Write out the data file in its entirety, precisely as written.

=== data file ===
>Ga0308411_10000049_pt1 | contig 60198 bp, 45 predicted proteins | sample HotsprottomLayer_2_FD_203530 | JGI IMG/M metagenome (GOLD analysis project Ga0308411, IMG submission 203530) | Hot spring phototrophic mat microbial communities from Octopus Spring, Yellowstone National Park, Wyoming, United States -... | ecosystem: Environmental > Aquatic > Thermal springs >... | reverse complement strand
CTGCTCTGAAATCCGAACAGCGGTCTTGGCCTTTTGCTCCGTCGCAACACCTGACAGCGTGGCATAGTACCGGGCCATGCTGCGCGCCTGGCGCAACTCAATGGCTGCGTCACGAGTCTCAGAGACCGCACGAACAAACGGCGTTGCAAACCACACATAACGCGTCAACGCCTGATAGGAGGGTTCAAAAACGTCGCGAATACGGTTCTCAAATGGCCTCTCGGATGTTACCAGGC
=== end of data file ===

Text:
>Ga0308411_10000049_pt1 | contig 60198 bp, 45 predicted proteins | sample HotsprottomLayer_2_FD_203530 | JGI IMG/M metagenome (GOLD analysis project Ga0308411, IMG submission 203530) | Hot spring phototrophic mat microbial communities from Octopus Spring, Yellowstone National Park, Wyoming, United States -... | ecosystem: Environmental > Aquatic > Thermal springs >... | reverse complement strand
CTGCTCTGAAATCCGAACAGCGGTCTTGGCCTTTTGCTCCGTCGCAACACCTGACAGCGTGGCATAGTACCGGGCCATGCTGCGCGCCTGGCGCAACTCAATGGCTGCGTCACGAGTCTCAGAGACCGCACGAACAAACGGCGTTGCAAACCACACATAACGCGTCAACGCCTGATAGGAGGGTTCAAAAACGTCGCGAATACGGTTCTCAAATGGCCTCTCGGATGTTACCAGGC